Whereas Celebrity Christianity is marked by a persistent superficiality that almost militates against deeper thinking and self-reflection, Creative Christianity is marked by a desire for substance. Where commercial goals underlie nearly everything that Celebrity Christianity does (even worship becomes a way to enter God’s material/financial “favor” as leaders profit from the worship service financially), Creative Christianity creates despite the cost (before there is any gain, taking much loss), all while exploring new economies for the life of the church that honor underprivileged people in the neighborhood. Whereas Celebrity Christianity assumes a colonial posture that invades a geographical place and justifies itself with connections to famous figures rather than local people, Creative Christianity assumes an incarnational posture that inhabits a place humbly with a desire to earn credibility in the community slowly and respectfully. Where theological and spiritual shallowness seem to plague Celebrity Christianity preaching and teaching, Creative Christianity demonstrates a deep-rooted spirituality and a theology that seems to vigorously answer the most devastating challenges that the cultural narrative can produce.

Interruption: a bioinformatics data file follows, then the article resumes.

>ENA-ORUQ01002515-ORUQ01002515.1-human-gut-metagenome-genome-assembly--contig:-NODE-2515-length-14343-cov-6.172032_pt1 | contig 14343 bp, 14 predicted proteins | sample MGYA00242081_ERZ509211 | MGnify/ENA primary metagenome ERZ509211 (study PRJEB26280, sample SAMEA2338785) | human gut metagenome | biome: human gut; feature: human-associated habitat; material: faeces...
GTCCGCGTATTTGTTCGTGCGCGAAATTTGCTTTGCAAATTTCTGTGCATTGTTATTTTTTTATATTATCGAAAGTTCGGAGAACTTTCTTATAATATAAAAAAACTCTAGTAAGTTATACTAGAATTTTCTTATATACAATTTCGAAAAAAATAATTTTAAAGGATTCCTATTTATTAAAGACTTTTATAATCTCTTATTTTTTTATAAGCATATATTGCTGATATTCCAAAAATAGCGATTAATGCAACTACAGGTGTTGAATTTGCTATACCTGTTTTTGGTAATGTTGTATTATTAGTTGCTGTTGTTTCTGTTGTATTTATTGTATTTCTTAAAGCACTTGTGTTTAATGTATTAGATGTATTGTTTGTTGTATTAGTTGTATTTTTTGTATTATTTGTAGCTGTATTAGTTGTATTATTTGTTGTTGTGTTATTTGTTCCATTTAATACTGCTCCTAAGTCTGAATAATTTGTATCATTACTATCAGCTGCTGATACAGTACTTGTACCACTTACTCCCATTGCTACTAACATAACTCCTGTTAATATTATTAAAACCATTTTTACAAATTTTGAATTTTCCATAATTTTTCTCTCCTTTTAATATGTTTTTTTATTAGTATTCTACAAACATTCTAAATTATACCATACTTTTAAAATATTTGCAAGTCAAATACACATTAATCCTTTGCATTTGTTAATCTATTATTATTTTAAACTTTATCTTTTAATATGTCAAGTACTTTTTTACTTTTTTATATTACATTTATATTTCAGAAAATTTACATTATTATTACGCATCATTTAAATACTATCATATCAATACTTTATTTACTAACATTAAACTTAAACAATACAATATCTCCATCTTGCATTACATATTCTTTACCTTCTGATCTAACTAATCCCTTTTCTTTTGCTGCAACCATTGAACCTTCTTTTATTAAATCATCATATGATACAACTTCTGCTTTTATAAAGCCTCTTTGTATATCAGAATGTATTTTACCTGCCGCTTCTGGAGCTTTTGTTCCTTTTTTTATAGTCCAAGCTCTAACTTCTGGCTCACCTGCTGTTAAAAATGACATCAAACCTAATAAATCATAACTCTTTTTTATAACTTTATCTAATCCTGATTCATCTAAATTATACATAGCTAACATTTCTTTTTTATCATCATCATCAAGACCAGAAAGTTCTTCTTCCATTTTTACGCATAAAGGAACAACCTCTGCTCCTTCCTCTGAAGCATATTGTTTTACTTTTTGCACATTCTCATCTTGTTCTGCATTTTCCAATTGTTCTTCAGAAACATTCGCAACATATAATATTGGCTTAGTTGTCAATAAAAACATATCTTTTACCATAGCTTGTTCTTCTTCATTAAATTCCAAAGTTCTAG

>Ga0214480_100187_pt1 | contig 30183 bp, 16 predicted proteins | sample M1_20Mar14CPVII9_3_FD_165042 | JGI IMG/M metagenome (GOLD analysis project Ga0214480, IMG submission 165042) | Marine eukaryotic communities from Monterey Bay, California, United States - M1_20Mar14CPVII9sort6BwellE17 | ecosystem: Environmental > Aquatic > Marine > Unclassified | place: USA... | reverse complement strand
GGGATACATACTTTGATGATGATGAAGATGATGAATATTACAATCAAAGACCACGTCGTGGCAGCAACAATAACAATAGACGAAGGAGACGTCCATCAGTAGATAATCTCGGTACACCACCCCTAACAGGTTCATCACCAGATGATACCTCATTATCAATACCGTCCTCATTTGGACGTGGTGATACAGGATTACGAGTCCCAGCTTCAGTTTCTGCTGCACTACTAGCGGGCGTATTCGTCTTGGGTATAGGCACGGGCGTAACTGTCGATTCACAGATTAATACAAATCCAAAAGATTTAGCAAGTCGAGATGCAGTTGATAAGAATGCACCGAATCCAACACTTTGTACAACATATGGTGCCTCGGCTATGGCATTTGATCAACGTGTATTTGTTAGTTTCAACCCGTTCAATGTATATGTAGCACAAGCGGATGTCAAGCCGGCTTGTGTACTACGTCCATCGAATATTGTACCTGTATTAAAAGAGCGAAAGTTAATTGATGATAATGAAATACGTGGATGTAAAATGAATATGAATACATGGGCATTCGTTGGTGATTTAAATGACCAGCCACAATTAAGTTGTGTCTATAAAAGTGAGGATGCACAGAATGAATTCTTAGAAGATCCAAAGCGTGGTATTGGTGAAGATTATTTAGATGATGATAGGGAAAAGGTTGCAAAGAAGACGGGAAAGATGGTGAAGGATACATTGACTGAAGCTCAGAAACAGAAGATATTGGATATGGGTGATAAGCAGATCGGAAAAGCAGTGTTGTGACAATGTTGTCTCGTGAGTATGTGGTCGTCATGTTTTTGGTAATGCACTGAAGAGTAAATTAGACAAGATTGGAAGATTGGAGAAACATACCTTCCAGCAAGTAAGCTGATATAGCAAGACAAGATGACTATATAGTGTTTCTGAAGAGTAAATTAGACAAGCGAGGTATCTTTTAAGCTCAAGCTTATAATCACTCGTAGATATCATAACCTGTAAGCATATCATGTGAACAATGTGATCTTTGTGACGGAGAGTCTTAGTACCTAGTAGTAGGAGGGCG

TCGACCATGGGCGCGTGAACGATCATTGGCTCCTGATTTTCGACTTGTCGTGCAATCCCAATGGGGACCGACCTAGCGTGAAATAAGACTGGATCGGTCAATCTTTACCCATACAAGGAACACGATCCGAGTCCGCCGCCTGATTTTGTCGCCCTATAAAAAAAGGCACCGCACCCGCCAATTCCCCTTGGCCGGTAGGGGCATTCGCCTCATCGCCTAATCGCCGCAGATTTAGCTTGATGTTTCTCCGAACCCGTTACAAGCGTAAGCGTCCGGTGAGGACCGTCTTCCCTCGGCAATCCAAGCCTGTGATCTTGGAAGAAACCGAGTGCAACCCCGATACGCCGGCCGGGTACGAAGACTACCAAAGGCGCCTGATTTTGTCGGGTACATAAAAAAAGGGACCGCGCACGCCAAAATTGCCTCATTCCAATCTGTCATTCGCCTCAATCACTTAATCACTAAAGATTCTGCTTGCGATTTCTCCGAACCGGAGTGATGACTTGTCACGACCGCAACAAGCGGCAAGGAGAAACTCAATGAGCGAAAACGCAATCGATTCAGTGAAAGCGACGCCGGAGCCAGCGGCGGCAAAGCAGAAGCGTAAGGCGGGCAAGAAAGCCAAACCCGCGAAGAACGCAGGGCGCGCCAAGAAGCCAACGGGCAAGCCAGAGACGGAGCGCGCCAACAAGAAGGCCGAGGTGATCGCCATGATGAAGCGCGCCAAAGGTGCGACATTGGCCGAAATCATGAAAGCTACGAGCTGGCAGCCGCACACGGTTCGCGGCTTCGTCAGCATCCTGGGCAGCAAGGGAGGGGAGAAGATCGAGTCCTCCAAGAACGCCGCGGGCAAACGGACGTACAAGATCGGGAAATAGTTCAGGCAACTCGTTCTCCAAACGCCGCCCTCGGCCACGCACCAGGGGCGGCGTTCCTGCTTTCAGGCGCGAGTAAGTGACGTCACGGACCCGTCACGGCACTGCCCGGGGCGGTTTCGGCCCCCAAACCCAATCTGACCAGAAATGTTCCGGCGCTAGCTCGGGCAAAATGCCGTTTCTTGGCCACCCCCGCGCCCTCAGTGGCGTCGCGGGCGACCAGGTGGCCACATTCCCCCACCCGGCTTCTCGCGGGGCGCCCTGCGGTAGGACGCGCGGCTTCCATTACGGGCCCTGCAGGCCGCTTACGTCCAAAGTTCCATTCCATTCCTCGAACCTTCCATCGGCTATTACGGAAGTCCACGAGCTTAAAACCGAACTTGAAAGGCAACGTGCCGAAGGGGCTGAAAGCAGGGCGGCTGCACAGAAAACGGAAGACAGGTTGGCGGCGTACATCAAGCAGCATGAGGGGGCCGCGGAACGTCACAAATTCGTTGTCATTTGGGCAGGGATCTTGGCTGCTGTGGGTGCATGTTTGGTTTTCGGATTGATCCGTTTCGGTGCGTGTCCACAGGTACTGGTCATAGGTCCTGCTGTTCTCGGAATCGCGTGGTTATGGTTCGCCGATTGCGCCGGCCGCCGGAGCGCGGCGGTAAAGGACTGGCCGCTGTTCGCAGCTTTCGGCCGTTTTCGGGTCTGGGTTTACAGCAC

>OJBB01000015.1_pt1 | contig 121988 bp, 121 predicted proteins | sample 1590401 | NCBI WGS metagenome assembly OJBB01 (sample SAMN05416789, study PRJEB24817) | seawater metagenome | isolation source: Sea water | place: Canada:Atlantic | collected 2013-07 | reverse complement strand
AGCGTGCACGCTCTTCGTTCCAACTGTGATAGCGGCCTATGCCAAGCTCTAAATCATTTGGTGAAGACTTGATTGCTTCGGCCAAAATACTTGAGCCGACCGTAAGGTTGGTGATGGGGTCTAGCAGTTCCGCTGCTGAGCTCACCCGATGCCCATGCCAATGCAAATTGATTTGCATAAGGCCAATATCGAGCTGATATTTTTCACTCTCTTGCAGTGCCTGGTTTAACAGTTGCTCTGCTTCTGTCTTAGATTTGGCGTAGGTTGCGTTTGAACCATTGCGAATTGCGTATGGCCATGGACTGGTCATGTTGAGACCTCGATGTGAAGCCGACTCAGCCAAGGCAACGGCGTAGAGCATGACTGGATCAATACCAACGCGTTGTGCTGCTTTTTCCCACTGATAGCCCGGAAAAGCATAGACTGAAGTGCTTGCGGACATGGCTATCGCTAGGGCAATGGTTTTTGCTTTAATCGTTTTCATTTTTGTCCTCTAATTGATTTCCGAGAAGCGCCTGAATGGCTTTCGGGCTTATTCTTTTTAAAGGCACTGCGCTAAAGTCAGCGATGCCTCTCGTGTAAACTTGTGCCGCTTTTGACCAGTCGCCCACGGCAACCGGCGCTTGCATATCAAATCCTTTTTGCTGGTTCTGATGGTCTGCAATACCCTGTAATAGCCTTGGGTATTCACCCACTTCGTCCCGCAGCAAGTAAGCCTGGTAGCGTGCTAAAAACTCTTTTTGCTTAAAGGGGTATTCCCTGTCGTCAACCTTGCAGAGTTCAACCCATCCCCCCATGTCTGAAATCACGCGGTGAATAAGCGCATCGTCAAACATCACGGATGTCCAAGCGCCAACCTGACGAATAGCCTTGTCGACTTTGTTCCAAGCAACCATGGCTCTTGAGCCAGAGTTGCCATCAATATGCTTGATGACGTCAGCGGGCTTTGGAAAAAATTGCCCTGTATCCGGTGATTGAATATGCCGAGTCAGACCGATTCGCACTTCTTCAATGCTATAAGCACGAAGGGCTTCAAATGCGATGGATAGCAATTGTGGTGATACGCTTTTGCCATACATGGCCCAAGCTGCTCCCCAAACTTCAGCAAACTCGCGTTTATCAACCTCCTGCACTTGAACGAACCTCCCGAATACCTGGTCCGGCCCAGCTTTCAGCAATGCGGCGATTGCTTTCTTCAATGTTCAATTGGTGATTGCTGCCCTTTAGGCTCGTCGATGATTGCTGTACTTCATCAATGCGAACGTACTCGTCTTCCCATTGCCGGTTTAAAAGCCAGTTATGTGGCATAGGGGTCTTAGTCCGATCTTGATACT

And whereas Celebrity Christianity finds itself somewhat limited to established models that have proven commercially successful, Creative Christianity is truly creative, seeking to push into new missional spaces to bring authentic healing, hope, and shalom.